As if the market weren’t already fraught enough, spirits and ready-to-drink beverages like canned cocktails posted increased sales in 2019. Included in the latter category are two words that are perhaps even more frightening to craft brewers than “market saturation”:
“It’s one of those things that makes marketers scratch their heads because nobody could see that coming,” says Mitchell. The drink cuts across all demographics, from health-conscious consumers to college students, and in turn, is cutting into every market share from craft beer to Tito’s vodka. The scariest part? It’s estimated that hard seltzer only has 7 percent household penetration.
Some craft brewers have tried to hop on the hard seltzer train, but Mitchell is skeptical of any small business challenging a national brand like White Claw — the leading hard seltzer, which posted two years of consecutive, triple-digit growth — to an arms race.
However, according to Captain Lawrence’s manager of taproom education and engagement, Chris Konopka, diversification will be crucial for craft breweries moving forward, although there is no one-size-fits-all solution. Scott Vaccaro, owner of Captain Lawrence, recently launched a new distillery called Current Spirits, which, given the scale of his operation and the limited competition in Westchester, is viable from a business standpoint.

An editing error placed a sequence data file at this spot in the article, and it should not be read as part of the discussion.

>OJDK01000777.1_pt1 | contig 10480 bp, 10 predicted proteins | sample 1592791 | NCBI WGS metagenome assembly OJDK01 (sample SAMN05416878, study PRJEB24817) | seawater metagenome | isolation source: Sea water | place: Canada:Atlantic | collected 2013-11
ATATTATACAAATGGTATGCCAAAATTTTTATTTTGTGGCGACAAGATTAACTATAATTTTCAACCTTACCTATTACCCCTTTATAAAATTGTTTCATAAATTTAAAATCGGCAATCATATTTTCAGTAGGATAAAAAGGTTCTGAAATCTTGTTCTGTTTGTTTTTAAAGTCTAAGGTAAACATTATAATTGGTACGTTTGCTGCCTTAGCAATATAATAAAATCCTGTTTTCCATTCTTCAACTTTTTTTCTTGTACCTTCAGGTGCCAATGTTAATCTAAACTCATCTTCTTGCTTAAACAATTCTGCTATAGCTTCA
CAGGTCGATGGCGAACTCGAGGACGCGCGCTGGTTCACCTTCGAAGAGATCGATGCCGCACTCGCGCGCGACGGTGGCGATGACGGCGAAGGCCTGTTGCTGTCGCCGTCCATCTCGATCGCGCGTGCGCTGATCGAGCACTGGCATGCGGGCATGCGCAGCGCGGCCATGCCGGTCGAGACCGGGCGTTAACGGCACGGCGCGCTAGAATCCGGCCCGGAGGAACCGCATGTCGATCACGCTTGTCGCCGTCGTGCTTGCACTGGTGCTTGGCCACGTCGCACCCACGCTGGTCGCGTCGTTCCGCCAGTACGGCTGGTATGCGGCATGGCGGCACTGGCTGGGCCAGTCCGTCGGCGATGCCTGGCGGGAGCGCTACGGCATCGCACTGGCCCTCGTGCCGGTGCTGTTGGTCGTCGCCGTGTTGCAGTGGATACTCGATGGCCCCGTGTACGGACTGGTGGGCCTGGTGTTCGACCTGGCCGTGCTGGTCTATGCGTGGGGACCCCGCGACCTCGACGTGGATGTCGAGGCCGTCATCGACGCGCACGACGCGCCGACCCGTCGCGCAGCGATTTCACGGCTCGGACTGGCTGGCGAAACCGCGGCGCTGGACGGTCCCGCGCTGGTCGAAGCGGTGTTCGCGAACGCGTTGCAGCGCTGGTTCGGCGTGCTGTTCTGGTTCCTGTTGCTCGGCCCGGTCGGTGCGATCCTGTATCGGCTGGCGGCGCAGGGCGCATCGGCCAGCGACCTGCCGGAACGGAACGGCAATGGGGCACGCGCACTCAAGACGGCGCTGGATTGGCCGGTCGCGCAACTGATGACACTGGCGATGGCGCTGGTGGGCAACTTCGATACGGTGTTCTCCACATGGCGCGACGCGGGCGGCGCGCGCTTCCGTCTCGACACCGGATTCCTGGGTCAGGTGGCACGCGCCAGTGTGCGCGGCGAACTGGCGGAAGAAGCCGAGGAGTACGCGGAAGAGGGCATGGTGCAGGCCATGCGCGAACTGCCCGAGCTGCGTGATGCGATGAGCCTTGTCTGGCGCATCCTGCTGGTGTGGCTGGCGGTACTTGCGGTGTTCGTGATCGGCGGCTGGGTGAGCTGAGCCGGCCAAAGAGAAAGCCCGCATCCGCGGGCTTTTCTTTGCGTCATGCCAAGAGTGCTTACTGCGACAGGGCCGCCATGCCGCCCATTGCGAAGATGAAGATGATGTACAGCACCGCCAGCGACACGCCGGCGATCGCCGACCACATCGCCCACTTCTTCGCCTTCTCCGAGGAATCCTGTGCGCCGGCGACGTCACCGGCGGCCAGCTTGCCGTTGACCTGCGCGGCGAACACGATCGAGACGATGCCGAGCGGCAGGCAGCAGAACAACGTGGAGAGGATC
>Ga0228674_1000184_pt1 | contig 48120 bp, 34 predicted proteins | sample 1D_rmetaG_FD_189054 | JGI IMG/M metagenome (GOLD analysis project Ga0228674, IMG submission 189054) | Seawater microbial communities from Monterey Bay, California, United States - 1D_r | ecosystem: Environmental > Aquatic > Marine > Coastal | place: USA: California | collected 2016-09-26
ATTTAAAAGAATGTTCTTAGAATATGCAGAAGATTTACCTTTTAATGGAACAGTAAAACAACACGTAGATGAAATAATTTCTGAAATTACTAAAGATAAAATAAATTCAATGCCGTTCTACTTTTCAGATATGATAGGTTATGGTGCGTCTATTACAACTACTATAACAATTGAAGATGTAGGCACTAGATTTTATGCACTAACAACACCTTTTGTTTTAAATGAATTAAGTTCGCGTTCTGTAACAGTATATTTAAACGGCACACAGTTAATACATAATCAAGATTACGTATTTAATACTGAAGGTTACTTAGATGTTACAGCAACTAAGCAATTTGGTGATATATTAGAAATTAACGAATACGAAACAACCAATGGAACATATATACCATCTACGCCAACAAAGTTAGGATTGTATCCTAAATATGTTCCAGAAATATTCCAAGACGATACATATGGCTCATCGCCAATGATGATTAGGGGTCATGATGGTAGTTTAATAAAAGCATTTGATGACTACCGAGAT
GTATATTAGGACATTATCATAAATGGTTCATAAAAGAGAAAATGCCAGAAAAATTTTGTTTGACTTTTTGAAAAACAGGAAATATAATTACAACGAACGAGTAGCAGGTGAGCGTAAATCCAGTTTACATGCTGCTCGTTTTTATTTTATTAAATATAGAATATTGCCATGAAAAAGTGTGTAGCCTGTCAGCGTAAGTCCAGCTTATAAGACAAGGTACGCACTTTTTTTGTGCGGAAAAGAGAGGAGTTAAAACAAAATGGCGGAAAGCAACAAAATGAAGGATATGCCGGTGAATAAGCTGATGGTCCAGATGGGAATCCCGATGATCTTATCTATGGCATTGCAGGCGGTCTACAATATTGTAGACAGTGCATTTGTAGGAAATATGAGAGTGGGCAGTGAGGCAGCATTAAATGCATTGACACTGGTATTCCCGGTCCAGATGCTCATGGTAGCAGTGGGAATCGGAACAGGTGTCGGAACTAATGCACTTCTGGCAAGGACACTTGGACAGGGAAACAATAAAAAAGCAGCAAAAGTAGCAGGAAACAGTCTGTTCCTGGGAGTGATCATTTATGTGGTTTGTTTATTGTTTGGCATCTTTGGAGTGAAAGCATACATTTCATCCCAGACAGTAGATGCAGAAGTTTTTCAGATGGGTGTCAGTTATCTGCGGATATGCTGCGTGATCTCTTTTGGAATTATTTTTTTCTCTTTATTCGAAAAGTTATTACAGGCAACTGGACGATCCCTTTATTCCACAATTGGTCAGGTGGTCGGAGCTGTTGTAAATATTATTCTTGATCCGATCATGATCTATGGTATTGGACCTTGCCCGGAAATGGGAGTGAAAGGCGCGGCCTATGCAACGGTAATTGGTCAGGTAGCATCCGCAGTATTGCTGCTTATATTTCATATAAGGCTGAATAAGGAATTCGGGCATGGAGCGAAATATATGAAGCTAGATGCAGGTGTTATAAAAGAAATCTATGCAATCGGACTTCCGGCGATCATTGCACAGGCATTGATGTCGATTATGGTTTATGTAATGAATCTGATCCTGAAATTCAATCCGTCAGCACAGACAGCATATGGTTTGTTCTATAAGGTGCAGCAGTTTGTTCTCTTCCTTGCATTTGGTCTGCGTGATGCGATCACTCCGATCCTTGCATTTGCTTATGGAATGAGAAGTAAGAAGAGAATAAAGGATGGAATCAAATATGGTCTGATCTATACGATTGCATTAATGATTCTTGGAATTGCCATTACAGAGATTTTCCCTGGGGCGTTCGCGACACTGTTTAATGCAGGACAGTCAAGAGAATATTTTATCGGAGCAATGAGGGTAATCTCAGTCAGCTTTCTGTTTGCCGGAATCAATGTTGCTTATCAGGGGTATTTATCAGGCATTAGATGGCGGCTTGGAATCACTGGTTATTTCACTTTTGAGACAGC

Farther up the river, Newburgh Brewing Company now serves blood orange Old-Fashioneds in its taproom after partnering with a new distillery in the neighborhood (more about that on page 70). And in Beacon, 2 Way Brewing Company has expanded its taproom with more seating and entertainment, as well as the ability to host private events.
In the same way that distribution challenges have commenced a retreat back to the taproom, Halayko anticipates a resurgence in flagship beer sales. When faced with that aisle of 30 different one-off beers, consumers revert to what is familiar and reliable – often the beer a brewery built its name on.
Mitchell expects to start seeing more brewery closings than openings in the future, a good portion of which will simply be the market correcting itself. “Just because it’s local doesn’t mean it’s good,” he explains. “People who produce high quality, differentiated liquids that offer consumers a great experience will survive. And new guys will pop up that will thrive, but there’s others that might be near the end of their runway.”